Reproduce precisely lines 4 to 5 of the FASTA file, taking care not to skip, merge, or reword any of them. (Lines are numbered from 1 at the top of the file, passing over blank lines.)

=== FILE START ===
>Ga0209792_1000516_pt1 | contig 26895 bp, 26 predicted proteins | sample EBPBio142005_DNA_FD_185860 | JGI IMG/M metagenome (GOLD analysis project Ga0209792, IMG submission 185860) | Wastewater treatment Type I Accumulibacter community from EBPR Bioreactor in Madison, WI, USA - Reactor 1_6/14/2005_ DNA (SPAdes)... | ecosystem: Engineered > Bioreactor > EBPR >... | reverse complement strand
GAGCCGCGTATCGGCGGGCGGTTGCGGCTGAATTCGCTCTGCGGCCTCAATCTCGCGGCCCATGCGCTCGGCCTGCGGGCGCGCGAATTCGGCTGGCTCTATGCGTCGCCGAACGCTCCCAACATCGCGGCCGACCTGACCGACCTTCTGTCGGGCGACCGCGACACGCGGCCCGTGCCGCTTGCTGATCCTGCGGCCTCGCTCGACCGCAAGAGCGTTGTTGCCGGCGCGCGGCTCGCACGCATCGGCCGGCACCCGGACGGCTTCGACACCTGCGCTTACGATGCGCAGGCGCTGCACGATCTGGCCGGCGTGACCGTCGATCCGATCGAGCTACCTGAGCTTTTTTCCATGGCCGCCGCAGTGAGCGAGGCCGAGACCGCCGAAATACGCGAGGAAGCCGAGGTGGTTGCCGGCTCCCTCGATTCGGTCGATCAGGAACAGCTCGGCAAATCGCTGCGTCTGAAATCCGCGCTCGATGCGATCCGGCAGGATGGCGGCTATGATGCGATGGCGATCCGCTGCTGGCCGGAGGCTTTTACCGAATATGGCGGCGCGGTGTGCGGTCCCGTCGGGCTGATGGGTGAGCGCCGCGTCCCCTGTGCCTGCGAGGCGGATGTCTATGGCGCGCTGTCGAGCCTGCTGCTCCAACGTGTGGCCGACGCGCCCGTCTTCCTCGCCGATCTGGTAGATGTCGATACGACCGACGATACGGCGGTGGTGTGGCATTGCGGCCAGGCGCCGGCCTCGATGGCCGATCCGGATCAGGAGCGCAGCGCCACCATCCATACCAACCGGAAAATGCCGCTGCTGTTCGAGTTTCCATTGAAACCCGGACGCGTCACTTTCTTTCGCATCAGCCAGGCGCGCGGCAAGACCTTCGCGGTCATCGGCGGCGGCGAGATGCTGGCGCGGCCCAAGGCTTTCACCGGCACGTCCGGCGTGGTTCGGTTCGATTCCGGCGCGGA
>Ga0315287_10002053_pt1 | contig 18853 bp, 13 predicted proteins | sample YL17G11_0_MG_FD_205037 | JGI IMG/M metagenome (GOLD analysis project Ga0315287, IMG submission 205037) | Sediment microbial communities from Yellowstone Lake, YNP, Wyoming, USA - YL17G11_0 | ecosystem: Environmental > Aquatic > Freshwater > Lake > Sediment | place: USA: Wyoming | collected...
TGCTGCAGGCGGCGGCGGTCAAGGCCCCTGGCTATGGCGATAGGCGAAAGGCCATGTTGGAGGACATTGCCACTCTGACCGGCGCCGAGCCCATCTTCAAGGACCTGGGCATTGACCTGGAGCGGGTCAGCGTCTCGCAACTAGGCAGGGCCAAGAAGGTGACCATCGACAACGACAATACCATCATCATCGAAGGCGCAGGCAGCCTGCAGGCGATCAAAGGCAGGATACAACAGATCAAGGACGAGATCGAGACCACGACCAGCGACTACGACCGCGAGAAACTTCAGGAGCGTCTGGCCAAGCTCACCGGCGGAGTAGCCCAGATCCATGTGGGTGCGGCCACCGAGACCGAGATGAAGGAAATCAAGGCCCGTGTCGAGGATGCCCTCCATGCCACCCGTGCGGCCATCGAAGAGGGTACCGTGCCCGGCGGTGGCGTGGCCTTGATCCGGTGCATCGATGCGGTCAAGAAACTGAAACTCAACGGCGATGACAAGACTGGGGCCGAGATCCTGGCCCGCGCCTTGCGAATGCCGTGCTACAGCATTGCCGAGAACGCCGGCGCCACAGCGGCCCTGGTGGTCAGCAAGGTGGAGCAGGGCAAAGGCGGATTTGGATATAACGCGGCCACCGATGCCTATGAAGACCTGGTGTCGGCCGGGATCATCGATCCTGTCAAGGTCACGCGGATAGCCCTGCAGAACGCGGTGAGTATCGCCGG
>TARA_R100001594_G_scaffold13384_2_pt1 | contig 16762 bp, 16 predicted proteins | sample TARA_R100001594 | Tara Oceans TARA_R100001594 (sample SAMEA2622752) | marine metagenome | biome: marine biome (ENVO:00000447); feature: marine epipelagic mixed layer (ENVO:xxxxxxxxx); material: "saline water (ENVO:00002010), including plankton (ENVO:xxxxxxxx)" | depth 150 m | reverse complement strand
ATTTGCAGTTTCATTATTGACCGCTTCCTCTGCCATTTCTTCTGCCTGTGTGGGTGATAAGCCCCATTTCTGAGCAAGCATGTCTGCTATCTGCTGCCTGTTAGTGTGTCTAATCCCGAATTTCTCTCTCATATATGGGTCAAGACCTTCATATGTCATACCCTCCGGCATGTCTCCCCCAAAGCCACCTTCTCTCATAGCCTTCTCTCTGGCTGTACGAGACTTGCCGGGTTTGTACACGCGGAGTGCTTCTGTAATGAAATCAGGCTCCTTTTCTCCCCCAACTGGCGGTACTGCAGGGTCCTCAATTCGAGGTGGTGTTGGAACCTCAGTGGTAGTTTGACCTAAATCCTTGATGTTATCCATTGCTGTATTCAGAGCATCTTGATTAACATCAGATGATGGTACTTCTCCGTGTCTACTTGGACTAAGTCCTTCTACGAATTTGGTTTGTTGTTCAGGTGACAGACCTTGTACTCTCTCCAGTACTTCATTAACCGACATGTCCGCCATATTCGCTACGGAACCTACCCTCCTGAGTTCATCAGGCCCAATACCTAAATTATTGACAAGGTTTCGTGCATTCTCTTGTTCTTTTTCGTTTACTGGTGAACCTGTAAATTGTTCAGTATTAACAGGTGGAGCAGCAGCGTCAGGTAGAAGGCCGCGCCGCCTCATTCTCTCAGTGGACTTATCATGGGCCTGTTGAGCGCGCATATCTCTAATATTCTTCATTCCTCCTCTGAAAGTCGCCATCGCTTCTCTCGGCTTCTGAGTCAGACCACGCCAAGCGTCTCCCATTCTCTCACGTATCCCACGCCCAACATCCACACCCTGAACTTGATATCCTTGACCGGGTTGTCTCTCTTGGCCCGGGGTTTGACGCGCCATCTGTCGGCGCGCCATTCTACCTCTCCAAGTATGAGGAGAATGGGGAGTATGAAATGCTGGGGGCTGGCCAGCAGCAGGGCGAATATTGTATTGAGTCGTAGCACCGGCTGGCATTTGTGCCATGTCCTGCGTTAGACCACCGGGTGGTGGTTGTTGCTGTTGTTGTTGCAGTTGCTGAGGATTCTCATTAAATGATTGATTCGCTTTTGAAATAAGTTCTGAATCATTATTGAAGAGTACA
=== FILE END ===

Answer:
TGCTGCAGGCGGCGGCGGTCAAGGCCCCTGGCTATGGCGATAGGCGAAAGGCCATGTTGGAGGACATTGCCACTCTGACCGGCGCCGAGCCCATCTTCAAGGACCTGGGCATTGACCTGGAGCGGGTCAGCGTCTCGCAACTAGGCAGGGCCAAGAAGGTGACCATCGACAACGACAATACCATCATCATCGAAGGCGCAGGCAGCCTGCAGGCGATCAAAGGCAGGATACAACAGATCAAGGACGAGATCGAGACCACGACCAGCGACTACGACCGCGAGAAACTTCAGGAGCGTCTGGCCAAGCTCACCGGCGGAGTAGCCCAGATCCATGTGGGTGCGGCCACCGAGACCGAGATGAAGGAAATCAAGGCCCGTGTCGAGGATGCCCTCCATGCCACCCGTGCGGCCATCGAAGAGGGTACCGTGCCCGGCGGTGGCGTGGCCTTGATCCGGTGCATCGATGCGGTCAAGAAACTGAAACTCAACGGCGATGACAAGACTGGGGCCGAGATCCTGGCCCGCGCCTTGCGAATGCCGTGCTACAGCATTGCCGAGAACGCCGGCGCCACAGCGGCCCTGGTGGTCAGCAAGGTGGAGCAGGGCAAAGGCGGATTTGGATATAACGCGGCCACCGATGCCTATGAAGACCTGGTGTCGGCCGGGATCATCGATCCTGTCAAGGTCACGCGGATAGCCCTGCAGAACGCGGTGAGTATCGCCGG
>TARA_R100001594_G_scaffold13384_2_pt1 | contig 16762 bp, 16 predicted proteins | sample TARA_R100001594 | Tara Oceans TARA_R100001594 (sample SAMEA2622752) | marine metagenome | biome: marine biome (ENVO:00000447); feature: marine epipelagic mixed layer (ENVO:xxxxxxxxx); material: "saline water (ENVO:00002010), including plankton (ENVO:xxxxxxxx)" | depth 150 m | reverse complement strand